About 10,000 people in their 70s or older who are currently getting an extra £70 a week with their pension for a dependent spouse or civil partner who is still under state pension age will face a big cut in their state pension from 6 April.
The cut was announced back in 2007. No new claims were accepted from April 2010 and the increase will stop being paid from 6 April.
Anyone who loses this £70 should see if they can claim pension credit or another means-tested benefit such as council tax reduction or, if
they pay rent, housing benefit.
You can claim pension credit by calling the pension credit claim line on 0800 99 1234.
It can also help with housing benefit claims; otherwise go to your local council.
For council tax reduction contact the council that bills you.
All other state pensioners should see a boost in their income from 6 April. The full new state pension will rise by £6.60 a week, from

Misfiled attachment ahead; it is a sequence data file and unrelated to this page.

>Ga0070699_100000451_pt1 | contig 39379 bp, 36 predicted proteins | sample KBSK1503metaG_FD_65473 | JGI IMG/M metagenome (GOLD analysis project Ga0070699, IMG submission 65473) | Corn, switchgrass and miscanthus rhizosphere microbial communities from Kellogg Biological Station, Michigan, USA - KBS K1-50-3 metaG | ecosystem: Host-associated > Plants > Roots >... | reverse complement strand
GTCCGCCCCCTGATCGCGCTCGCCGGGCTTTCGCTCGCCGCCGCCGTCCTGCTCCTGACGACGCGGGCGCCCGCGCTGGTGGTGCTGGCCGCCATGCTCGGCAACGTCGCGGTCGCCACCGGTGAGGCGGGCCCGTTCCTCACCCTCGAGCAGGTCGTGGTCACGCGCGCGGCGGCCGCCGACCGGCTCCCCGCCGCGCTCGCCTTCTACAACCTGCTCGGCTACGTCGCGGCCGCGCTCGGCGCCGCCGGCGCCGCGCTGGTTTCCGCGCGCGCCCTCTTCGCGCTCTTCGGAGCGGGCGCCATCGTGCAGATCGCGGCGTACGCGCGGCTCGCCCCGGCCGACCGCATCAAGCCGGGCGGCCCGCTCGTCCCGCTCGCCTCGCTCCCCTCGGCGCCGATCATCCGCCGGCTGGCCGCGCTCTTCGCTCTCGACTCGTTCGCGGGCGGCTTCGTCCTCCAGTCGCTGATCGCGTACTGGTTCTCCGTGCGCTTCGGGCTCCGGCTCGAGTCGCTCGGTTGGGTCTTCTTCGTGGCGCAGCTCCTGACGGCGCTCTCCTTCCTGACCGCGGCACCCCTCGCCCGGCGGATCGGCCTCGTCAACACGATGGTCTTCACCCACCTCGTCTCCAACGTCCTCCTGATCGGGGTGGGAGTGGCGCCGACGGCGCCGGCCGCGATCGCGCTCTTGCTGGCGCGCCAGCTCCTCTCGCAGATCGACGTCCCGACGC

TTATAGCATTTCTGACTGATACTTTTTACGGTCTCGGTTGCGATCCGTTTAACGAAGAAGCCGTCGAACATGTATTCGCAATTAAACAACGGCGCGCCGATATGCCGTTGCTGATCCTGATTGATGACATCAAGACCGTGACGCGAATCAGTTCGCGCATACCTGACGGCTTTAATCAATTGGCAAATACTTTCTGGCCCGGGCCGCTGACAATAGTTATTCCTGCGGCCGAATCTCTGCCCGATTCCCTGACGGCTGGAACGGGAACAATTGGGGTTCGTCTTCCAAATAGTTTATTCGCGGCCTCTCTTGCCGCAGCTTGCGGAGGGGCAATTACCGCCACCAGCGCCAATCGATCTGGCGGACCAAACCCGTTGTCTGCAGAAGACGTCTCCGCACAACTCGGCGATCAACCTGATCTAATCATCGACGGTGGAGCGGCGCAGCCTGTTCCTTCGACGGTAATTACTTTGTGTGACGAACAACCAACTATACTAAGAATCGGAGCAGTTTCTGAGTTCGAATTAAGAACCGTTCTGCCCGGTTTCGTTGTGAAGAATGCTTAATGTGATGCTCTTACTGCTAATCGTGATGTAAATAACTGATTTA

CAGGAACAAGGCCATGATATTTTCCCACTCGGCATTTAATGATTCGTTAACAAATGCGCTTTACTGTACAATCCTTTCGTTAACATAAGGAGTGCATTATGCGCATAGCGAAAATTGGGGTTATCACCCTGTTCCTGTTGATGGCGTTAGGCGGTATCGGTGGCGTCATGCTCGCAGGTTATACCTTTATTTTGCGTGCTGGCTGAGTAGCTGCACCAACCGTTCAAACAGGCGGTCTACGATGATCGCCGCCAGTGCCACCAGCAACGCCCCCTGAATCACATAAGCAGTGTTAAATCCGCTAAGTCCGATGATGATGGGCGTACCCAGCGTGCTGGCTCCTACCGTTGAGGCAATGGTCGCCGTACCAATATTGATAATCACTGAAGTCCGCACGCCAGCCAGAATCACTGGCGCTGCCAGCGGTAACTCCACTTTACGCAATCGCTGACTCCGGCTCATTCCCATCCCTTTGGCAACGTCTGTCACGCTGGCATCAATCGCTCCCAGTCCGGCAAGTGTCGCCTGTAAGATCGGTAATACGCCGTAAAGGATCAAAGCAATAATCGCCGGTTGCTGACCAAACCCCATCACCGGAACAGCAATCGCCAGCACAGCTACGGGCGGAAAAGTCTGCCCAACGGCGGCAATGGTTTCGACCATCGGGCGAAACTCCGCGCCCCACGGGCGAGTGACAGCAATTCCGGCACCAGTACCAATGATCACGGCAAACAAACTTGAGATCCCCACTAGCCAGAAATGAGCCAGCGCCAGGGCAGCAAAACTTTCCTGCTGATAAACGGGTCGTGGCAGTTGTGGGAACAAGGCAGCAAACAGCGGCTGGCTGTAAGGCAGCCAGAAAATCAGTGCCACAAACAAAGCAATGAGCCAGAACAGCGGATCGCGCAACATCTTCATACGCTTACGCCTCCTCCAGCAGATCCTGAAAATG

£168.60 a week to £175.20, which is well over £9,000 a year.
The rise is 3.9% – more than double the rate of inflation. This pension is paid to people who reached state pension age on 6 April 2016 or later.
The old basic state pension for people who reached state pension age before 6 April 2016 will increase by £5.05 a week, from £129.20 to £134.25.
For couples where a wife depends on her husband’s National Insurance contributions, the total for both will be £8.05 a week more at £214.70.
Some people get less than the standard amounts of new or basic state pension; their pensions will rise by 3.9%.
Some get more and anything over the standard amounts will rise by just 1.7%, the rate of Consumer Price Inflation (CPI) last September.
Disability benefits and the bereavement allowance will rise by 1.7% and, for the first time in five years, so will benefits paid to working-
age people such as jobseeker’s allowance.
That will add just a pound or two to most weekly benefits.
The bereavement support payment stays frozen at 2016 rates.